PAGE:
President Muhammadu Buhari's biographer has revealed how he initially had no interest in going to school or being a good student.
Growing up everyone had that burden of striving to become the best in their class because it was expected of them, but not everyone excelled in their studies. President Muhammadu Buhari was one of the students who didn't have an interest in studying, if what his biographer Professor John Paden, wrote in his biography is anything to go by.
Professor Paden wrote in Buhari's biography ‘Muhammadu Buhari: The Challenges of Leadership in Nigeria’, that he was a reluctant student (aka slacker) who preferred the outdoors to the four walls of a classroom.
Here's what he wrote in a chapter subtitled ‘Schooling and Leadership Values’:
“In part because of love for the outdoors, Buhari was a reluctant student in his early years. He would often skip school altogether, although this always resulted in beatings with a cane by the schoolmaster. Only with the encouragement of Waziri al-Hasan and Mamman Daura did he eventually settle down and take his studies seriously.”
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He went on to write how the president made a serious turnaround and even went on to become the head boy of his school:
“The early years of schooling were conducted in Hausa; thereafter, English was used. Buhari began to do very well in English, mathematics, and Arabic, as well general studies. Buhari also became involved in cross-country running, in which persistence and endurance were key. Buhari would spend nine years at boarding school, and fortunately he had good teachers.”
Paden explained that Buhari learnt what it meant to be a leader, at an early age. He wrote:
“The loss of his father at an early age was compensated for by British teachers who treated each student as if he was their own child. Buhari has often said that in the early days of his schooling, the British sent their best teachers out to northern Nigeria, not their worst. An American Peace Corps teacher in the school also impressed Buhari and the other boys with his love for biology. Most important, the simple student dress code meant that students looked much the same, except for an occasional student with a wristwatch. The British teachers made a point of disregarding the status of the fathers of the boys. Every boy had to make it on his own.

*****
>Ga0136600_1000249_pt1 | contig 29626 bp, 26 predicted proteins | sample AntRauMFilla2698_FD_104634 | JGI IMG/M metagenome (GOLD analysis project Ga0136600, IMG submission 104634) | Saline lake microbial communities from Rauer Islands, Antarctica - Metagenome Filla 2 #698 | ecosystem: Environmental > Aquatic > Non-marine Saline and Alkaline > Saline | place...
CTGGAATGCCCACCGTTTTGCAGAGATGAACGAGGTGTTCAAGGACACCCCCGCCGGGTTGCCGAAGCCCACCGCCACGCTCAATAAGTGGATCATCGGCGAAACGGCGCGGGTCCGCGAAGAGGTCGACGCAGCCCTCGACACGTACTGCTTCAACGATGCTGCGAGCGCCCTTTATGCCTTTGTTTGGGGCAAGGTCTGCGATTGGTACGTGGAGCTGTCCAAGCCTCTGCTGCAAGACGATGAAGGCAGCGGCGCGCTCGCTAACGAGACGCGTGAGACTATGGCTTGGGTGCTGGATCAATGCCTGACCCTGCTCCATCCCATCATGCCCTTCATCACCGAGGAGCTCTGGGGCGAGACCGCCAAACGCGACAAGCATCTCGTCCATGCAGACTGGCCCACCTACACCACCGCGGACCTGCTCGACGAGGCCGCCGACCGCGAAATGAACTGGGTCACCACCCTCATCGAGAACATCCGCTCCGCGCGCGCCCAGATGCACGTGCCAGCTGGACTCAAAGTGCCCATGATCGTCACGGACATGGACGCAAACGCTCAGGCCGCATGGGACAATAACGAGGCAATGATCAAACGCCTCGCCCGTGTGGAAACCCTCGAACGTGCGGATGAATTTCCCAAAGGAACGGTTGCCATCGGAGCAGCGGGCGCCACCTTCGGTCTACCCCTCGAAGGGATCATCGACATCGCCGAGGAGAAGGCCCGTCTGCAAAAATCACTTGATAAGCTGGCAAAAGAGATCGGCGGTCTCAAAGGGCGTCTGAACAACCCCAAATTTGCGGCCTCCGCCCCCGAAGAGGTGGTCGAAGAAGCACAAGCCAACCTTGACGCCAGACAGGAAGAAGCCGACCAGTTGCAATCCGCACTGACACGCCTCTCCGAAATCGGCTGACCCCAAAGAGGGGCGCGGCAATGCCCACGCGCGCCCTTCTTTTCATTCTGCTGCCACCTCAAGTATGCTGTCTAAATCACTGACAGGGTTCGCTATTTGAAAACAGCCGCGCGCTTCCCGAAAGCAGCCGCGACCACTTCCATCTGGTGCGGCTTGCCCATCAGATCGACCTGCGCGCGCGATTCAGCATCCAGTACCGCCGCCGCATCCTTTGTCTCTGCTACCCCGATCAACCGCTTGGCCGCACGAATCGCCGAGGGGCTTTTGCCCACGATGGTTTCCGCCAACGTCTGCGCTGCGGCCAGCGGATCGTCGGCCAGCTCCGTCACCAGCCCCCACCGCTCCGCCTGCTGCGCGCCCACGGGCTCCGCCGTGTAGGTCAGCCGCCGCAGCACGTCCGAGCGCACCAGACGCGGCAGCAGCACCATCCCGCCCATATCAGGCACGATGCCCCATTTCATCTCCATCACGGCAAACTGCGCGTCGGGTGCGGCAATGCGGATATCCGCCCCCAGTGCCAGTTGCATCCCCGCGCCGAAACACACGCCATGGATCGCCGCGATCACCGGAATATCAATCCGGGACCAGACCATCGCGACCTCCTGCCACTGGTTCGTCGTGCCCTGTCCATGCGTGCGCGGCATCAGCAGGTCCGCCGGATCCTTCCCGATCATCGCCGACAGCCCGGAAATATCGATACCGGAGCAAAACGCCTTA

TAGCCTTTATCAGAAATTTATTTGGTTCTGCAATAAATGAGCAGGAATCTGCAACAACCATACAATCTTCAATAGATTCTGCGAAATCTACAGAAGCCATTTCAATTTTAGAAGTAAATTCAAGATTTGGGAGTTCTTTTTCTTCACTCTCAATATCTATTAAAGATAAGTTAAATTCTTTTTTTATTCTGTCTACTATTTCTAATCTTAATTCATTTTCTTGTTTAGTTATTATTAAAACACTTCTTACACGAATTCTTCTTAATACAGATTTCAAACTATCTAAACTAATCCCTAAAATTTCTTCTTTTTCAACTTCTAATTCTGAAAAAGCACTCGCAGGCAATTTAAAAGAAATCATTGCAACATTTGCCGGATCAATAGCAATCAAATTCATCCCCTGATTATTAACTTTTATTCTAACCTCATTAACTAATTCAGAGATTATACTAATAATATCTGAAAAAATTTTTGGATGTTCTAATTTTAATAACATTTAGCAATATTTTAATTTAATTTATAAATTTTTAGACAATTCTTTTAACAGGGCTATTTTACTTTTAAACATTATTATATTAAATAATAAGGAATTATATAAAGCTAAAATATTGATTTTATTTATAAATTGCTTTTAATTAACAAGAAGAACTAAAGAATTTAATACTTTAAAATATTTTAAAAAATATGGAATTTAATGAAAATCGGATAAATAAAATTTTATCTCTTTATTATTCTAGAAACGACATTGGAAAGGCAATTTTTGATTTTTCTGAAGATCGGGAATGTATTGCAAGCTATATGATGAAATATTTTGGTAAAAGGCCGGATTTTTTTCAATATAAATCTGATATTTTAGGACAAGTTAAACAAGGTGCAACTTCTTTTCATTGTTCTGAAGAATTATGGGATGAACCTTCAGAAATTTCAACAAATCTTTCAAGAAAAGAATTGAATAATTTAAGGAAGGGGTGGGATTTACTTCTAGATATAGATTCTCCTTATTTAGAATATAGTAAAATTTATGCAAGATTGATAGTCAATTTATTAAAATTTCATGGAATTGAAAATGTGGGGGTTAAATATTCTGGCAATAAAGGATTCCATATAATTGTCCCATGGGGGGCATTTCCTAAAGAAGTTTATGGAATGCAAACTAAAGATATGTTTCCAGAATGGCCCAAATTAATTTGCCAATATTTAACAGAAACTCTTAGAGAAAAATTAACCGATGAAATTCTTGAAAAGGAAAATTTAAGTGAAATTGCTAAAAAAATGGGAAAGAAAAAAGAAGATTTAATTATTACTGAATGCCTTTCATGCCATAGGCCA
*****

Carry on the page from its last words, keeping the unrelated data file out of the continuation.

The point became clearer when he was eighteen years old and entered a merit-based competition, sponsored by the Elder Dempster shipping line, for selected secondary students to spend a summer holiday in Britain. At that time, many of the northern elite were sending their sons to the prestigious Barewa College, and it was not clear that Buhari had a chance against such competition.
Buhari had been class monitor in second form. He was house prefect in fifth form. In sixth form, he was house captain and head boy of the school. His performance in his studies was excellent. But his leadership potential was outstanding. He was chosen for the summer scholarship to visit Britain.”
This shows the president had a normal childhood like every other person abi?